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Marriage and Weddings

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Marriage at the royal level is considered a bond between a man and a woman. Royal marriages are representative of political duality and equality: there are two types of humans, and each is equal before the law. This was a promise made when humans first came to the world--and it was one of the few reasons the indigenous beings accepted humans as sentient, given their many drawbacks. Thus heads of state may be a single man or single woman, but there will never be two kings or two queens, as this symbolically shuns the other gender.

So kings and queens (and other marriages when there is property at stake) can be between relative strangers, and other arrangements recognized by everyone as emotionally binding; for legal purposes, marriage means one man and one woman.

For everyone below the level of kings there are all kinds of marriages and partnerships, depending on the country.

There have been instances where at the highest level a queen has a husband who is not the king, and the reverse. They use those terms, king and husband, to differentiate the men in question, and everyone understands them--but there is much negotiation beforehand on what the husband's powers are and are not. This type of arrangement makes the husband (or wife, when the reverse was true) first target if there is trouble, so very few have resorted to it. Also, if either of a royal pair is mated with one of his or her own gender, again the term for the mate will vary (sometimes will be husband for a king who is his mate, or a wife for a queen) but as above, there is much negotiation beforehand, outlining the prerogatives of the mate, and the husband cannot be a second king, nor the wife a second queen.

Marriage at the political level may be a matter of political duality and equality first, property and treaty second, but it is also a matter of family continuity . Family continuity is extremely important at all levels. (Though even this is negotiable: for example, if someone exhibits the traits known to a specific family, and ancestors can be traced back to that family, they tend to be regarded as a member of that family, whatever their name currently is. Thus, family continuity is usually a matter of family loyalty--a fraught subject at the level of nobles and kings.)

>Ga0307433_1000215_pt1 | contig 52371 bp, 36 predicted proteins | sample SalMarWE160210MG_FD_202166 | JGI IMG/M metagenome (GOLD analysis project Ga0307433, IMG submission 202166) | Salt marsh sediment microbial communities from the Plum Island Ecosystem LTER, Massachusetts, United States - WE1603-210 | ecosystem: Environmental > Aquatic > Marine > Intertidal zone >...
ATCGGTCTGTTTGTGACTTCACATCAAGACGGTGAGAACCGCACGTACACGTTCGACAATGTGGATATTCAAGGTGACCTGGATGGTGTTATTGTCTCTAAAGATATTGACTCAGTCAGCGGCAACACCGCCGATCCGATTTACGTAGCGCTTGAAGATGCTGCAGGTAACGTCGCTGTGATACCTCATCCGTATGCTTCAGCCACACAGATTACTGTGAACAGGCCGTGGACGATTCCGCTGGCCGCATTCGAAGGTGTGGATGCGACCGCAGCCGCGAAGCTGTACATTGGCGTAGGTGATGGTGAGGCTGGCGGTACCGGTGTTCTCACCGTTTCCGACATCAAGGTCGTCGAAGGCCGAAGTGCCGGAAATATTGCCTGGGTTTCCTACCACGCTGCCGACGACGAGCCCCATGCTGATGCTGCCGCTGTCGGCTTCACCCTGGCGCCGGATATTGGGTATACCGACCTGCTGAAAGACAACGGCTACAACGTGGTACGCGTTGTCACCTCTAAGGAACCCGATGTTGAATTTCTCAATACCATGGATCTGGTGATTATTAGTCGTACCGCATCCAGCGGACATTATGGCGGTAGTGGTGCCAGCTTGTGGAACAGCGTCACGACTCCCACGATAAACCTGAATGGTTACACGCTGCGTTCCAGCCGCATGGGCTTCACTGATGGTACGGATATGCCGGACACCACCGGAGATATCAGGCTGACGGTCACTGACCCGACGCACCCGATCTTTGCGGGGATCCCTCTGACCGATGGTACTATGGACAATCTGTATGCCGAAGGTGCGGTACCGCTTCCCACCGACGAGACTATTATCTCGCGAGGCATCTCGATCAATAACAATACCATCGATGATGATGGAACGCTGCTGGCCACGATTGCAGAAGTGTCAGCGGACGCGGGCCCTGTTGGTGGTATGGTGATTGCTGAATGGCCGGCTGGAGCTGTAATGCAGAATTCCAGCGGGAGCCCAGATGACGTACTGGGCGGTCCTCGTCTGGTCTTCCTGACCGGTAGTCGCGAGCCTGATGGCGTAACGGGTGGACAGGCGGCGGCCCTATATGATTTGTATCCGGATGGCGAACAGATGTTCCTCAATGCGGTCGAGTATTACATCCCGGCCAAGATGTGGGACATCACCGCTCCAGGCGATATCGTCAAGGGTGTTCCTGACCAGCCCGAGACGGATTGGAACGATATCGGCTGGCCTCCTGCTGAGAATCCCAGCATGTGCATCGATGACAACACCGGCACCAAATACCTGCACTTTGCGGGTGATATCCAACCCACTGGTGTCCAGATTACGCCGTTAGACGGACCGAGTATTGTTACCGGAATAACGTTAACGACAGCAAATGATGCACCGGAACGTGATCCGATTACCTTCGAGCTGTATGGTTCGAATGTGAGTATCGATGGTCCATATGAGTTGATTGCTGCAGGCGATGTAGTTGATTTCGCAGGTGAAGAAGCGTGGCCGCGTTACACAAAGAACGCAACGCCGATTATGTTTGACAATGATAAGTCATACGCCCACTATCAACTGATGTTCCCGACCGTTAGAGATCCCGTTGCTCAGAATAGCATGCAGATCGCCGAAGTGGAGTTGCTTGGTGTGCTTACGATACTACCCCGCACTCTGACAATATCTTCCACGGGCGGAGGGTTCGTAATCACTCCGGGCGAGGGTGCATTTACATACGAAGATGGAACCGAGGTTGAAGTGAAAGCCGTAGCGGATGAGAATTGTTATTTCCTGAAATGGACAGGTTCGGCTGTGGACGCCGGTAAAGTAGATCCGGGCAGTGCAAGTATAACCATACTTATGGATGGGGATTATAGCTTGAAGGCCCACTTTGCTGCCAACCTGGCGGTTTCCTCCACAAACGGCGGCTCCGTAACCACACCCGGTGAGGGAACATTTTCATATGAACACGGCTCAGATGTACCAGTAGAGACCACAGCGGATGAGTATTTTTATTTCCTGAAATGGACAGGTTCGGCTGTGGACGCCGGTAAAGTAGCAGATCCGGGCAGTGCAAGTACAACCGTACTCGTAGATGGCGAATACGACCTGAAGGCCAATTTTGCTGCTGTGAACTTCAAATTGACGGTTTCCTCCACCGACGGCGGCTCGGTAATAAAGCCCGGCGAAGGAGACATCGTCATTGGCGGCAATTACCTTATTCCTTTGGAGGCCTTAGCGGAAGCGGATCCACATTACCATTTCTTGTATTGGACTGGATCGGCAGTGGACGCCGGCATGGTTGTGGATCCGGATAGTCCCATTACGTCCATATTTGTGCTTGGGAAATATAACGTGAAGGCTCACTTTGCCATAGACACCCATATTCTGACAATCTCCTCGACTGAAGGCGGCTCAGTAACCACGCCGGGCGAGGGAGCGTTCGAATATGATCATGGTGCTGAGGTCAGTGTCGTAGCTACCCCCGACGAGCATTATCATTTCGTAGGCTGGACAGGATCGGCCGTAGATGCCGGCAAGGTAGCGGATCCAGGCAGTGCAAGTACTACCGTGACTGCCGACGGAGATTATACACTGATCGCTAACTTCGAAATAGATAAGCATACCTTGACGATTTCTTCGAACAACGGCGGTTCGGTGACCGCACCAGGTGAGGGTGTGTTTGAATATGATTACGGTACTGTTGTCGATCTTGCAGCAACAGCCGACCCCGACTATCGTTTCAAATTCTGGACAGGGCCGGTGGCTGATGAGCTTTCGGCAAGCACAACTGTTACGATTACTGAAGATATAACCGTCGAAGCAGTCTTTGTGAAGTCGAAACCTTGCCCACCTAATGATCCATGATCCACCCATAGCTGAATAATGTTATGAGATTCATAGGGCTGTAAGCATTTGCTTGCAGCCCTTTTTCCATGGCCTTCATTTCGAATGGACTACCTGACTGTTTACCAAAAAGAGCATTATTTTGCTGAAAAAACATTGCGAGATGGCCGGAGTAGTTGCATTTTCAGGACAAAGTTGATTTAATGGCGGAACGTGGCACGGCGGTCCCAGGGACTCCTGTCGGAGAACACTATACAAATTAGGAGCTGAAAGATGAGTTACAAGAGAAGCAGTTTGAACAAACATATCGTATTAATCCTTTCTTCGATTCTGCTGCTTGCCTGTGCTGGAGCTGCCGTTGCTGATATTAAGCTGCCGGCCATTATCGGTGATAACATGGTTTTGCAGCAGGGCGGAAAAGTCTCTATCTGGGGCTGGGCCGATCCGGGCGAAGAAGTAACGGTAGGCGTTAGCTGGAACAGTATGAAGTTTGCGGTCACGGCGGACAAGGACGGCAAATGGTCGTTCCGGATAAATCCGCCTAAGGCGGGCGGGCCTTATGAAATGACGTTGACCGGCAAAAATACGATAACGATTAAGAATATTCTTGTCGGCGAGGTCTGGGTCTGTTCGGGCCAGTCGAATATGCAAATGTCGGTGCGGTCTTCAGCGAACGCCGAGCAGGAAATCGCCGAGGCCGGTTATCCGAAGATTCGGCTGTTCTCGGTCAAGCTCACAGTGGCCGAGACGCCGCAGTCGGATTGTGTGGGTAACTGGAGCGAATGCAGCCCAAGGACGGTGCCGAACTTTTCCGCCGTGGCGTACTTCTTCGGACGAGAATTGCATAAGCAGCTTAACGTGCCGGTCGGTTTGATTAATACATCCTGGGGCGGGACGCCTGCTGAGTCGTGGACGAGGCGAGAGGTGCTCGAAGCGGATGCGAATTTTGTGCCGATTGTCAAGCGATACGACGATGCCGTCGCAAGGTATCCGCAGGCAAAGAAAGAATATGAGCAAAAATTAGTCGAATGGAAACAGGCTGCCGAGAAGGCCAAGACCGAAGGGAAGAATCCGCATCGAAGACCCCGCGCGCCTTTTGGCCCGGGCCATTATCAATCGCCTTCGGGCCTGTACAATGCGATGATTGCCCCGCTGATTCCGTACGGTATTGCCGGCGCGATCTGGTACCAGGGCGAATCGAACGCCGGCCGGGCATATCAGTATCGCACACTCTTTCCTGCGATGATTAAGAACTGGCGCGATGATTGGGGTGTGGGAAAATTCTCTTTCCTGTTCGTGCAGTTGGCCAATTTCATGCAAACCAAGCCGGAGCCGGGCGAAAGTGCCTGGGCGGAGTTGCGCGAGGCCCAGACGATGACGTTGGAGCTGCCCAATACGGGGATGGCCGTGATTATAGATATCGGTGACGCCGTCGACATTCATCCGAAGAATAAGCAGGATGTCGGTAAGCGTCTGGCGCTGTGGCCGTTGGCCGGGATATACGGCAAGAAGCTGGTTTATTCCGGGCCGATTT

That is not to say that love matches are not unknown, whatever the lovers' social level. Kings and queens, if granted the freedom of choice, would far rather have a love match as a life partner than someone forced on them by treaty.

Love matches, that is, ring matches, are made between people who intend to commit to one another for life. In these weddings the vows have an added component to treaty marriages (which will include vows like “your people will be my people”) in which there is an exchange of rings that are regarded as physical signs of their promises of commitment. (Exactly how that commitment is defined can vary, but mostly it's an emotional commitment.) In the sexual etiquette of most countries that means you don't first approach someone wearing a ring. (In Colend, as usual, even this matter is complicated and there is much internal social coding.)


Weddings on this world vary in type, especially at the state level. To generalize, weddings in the south follow the 'Sartoran' pattern--the couple dress in white and green, colors of spring and light and new growth--and make their vows to one another, often with an older couple to speak the responses, sometimes with an agreed-on authority figure--but the specifics depend upon what type of marriage is taking place.

It is the witnesses who make the marriage binding: there are very few instances of wedding certificates; however, in state matters there can be wedding treaties. There are, however, in most countries, central records wherein births, deaths, and marriages are recorded. Many kingdoms require these books to be kept, and they are duplicated in a central archive usually under the responsibility of Heralds or Scribes. The books are not just for social and familiar records, but are used for tax and planning purposes.

Weddings are always made before others, whether family, community, or nobles and diplomats, etc, in the case of marriages of state. There is no such thing as a secret marriage--though marrying in one kingdom and traveling to another without telling anyone in the new kingdom about the marriage has happened. Usually with untoward results, if matters of state are involved.

The fashion nowadays is for the couple to wear green and white—green for spring, beginnings, new growth, etc. But marriages of state will frequently include wearing either royal or house colors.

So, for an example, in Remalna: Meliara Astiar was not a princess beforehand--that is, though she was known to be a descendant of the royal Calahanras family, the title had stopped before her mother's birth, by treaty with the Merindars. So she and Vidanric Renselaeus both wore Remalna’s colors to emphasize their equality in rank, and their loyalty to the kingdom, not to either's lands or family. Their children took the Renselaeus name for family continuity, but are known to be descended from the Calahanras family, as treaty had stipulated that the Calahanras descendents could no longer inherit.

The actual vows are simple--even the ring vows--but the state weddings can take a very long time because of all nobles who hold--or own--land coming forth and speaking vows of allegiance to the kingdom, accepting the rule of king and queen as symbol for the land, and of course they both have to make the ritual replies, over and over. Very long and tiring, but considered to be legally binding.

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Page last modified on May 10, 2013, at 03:07 PM